Tag: terrorism

China puts anti-western tech law on hold

1900-intl-forces-including-us-marines-enter-beijing-to-put-down-boxer-rebellion-which-was-aimed-at-ridding-china-of-foreigners-A law, China claimed was all about counter-terrorism but stopped US technology companies selling so much behind the bamboo curtain, has been put on hold.

A senior US official welcomed the move which he said was a good sign for Western businesses that saw the rule as a major impediment to working in the world’s second largest economy.

President Barack Obama said in an interview with Reuters on March 2 that he had raised concerns about the law directly with Chinese President Xi Jinping.

White House Cybersecurity Coordinator Michael Daniel said the Chinese have decided to suspend the third reading of that particular law, which has put the law on hiatus.

“We did see that as something that was bad not just for U.S. business but for the global economy as a whole, and it was something we felt was very important to communicate very clearly to them,” Daniel said.

The law would require technology firms to hand over encryption keys, the passcodes that help protect data, and install security “backdoors” in their systems to give Chinese authorities surveillance access.

The move has given companies “some breathing room, but not complete relief” because the bill could be picked up again at any point.

The thought is that the Chinese are not ready to kick out all foreign companies, and because they weren’t ready to take that step, they backed off.

The initial draft, published by the NPC late last year, requires companies to also keep servers and user data within China, supply law enforcement authorities with communications records and censor terrorism-related Internet content.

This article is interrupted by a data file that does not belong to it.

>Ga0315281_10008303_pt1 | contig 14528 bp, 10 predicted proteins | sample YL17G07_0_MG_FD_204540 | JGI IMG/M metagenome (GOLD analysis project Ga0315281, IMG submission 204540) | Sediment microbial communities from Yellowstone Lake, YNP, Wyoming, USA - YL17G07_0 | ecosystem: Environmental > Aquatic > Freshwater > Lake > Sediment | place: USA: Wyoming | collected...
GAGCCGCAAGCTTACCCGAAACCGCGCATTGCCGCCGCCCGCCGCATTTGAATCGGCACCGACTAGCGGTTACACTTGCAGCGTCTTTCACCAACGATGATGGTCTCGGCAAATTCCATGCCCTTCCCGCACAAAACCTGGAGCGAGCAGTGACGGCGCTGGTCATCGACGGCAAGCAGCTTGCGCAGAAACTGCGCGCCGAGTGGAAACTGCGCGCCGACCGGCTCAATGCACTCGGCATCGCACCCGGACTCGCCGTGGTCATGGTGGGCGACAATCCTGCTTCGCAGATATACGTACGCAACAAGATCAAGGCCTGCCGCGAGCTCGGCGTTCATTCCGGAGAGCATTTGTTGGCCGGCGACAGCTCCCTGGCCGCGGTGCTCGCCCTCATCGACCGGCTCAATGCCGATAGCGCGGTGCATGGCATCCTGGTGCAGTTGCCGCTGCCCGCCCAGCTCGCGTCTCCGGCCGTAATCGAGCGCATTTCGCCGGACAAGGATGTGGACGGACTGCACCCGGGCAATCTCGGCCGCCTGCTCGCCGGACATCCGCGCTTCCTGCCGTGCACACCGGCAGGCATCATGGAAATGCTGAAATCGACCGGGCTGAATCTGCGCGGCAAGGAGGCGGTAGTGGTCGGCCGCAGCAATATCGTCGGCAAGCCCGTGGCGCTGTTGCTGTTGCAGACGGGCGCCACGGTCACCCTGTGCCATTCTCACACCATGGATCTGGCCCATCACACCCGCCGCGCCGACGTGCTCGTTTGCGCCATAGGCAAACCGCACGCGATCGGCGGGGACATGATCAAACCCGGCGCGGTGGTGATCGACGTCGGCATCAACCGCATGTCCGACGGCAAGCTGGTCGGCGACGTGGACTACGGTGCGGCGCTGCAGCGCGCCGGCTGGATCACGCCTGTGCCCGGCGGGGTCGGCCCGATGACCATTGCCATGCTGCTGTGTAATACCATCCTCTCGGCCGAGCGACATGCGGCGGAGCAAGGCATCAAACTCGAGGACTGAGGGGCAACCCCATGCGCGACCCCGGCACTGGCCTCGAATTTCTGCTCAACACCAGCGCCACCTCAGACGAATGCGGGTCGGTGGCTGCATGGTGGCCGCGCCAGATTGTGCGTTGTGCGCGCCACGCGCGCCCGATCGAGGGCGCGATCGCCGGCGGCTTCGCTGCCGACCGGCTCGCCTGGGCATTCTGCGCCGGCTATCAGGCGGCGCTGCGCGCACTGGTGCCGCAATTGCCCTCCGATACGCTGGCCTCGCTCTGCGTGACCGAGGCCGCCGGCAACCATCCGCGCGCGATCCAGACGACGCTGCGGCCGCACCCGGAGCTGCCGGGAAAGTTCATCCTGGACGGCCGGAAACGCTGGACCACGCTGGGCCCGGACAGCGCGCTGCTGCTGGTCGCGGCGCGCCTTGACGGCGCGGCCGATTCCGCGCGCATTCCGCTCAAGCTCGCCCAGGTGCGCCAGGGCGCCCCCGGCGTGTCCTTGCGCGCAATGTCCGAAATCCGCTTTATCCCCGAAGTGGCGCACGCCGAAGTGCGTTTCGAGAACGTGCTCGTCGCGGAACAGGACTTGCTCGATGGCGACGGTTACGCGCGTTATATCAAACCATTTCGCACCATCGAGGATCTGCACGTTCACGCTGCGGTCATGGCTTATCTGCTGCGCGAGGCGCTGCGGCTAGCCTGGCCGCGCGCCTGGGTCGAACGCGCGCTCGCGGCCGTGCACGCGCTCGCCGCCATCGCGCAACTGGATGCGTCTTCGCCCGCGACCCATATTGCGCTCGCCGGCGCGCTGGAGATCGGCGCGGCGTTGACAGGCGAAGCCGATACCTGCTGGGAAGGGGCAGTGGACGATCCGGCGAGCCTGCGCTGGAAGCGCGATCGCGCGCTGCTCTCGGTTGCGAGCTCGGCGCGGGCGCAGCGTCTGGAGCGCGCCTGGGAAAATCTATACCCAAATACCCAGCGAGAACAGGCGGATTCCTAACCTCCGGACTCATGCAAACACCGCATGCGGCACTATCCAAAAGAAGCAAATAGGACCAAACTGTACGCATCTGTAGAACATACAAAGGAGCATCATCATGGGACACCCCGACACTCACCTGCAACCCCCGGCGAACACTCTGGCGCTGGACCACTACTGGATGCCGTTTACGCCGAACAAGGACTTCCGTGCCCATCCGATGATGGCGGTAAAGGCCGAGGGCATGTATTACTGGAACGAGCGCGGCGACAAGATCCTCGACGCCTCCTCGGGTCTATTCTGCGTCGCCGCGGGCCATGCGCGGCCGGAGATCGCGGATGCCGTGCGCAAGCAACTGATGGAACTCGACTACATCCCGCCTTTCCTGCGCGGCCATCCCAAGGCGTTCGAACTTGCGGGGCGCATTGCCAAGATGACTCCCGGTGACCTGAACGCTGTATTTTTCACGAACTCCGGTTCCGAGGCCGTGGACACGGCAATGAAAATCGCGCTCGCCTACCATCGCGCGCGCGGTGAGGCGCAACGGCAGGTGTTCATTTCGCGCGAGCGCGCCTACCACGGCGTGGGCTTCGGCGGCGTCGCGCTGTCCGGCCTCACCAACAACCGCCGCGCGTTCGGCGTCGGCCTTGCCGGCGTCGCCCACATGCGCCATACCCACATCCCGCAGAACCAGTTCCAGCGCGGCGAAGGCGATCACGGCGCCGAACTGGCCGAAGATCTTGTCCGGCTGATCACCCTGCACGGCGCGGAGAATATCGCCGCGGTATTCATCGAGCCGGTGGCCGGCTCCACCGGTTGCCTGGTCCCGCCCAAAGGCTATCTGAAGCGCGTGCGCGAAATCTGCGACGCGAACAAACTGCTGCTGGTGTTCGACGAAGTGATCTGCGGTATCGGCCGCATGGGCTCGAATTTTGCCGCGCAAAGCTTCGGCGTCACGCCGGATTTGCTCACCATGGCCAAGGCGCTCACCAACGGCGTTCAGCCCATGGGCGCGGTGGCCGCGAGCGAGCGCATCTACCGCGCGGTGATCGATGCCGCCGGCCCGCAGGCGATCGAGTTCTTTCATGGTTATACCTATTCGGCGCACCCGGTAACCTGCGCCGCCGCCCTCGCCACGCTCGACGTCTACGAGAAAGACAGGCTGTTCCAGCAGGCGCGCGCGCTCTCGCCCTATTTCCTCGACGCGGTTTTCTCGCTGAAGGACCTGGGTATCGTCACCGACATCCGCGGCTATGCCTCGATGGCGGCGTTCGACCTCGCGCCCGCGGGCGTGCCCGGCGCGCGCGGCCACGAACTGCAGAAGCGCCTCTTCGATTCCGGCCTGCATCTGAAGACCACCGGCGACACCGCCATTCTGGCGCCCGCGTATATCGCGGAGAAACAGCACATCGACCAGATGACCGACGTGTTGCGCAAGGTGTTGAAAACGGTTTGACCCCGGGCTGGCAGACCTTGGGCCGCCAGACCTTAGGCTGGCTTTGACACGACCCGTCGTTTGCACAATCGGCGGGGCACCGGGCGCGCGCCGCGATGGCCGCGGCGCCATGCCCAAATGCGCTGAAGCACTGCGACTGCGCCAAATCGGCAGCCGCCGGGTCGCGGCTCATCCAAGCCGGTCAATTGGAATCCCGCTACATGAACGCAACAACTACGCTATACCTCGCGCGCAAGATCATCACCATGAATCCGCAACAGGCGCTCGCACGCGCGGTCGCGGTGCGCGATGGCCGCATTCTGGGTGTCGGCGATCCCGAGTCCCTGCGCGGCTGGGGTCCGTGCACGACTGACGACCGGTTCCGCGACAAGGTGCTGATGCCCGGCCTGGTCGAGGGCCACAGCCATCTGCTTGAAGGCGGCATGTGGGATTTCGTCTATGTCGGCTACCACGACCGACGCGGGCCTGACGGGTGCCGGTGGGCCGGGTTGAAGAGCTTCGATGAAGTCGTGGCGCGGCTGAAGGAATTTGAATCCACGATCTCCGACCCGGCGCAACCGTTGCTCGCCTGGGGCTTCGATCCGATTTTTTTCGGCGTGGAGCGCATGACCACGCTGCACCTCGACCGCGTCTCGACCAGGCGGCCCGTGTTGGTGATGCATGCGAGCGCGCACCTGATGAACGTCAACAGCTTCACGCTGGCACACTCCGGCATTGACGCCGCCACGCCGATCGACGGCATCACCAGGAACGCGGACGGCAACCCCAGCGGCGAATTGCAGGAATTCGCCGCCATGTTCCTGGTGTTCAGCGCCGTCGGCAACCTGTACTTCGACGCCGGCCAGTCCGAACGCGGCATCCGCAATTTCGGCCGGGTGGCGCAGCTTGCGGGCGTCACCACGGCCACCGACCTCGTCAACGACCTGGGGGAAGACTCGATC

Although the law would apply to both domestic and foreign companies, officials in Washington and Western business lobbies complained that the combination of that law, the banking rules and anti-trust investigations amounted to unfair regulatory pressure targeting foreign companies.


Social networks under fire over soldier’s murder

facebokFacebook is under attack in the UK because it failed to supply information needed which might have prevented the murder of Fusilier Lee Rigby.

Michael Adebowale, one of the killers of the soldier, had 11 Facebook accounts but GCHQ has only seen six of those despite requests.

A parliamentary committee said yesterday that Adebowale used Facebook to communicate with a Yemeni Al Qaeda operative but the social network’s auto warning system didn’t register the conversations.

The sister of Lee Rigby claims Facebook has “blood on their hands”.  The committee said Facebook had failed to turn over all the information GCHQ requested.

But it’s not just Facebook that was criticised in the parliamentary report –  Twitter, Apple, Microsoft, Yahoo, Google and Blackberry don’t accept the UK has any jurisdiction over content.

PM David Cameron has joined in on criticising Facebook but this morning a former senior civil servant at MI6 said that policing Facebook is “almost impossible” because of the amount of data posted on a daily basis.

Facebook said it doesn’t allow terrorist content on its site and stops people using the social networking site for such purposes. The problem appears to be that the US legal jurisdiction prevents US companies from sharing this type of information with foreign powers.